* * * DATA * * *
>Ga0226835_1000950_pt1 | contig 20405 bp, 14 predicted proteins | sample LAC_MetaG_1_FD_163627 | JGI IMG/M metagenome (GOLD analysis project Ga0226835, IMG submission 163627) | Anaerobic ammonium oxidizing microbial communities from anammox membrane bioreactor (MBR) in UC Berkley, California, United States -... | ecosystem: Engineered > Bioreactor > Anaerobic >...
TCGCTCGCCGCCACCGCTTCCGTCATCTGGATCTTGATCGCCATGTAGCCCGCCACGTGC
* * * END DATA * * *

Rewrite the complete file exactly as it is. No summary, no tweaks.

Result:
>Ga0226835_1000950_pt1 | contig 20405 bp, 14 predicted proteins | sample LAC_MetaG_1_FD_163627 | JGI IMG/M metagenome (GOLD analysis project Ga0226835, IMG submission 163627) | Anaerobic ammonium oxidizing microbial communities from anammox membrane bioreactor (MBR) in UC Berkley, California, United States -... | ecosystem: Engineered > Bioreactor > Anaerobic >...
TCGCTCGCCGCCACCGCTTCCGTCATCTGGATCTTGATCGCCATGTAGCCCGCCACGTGC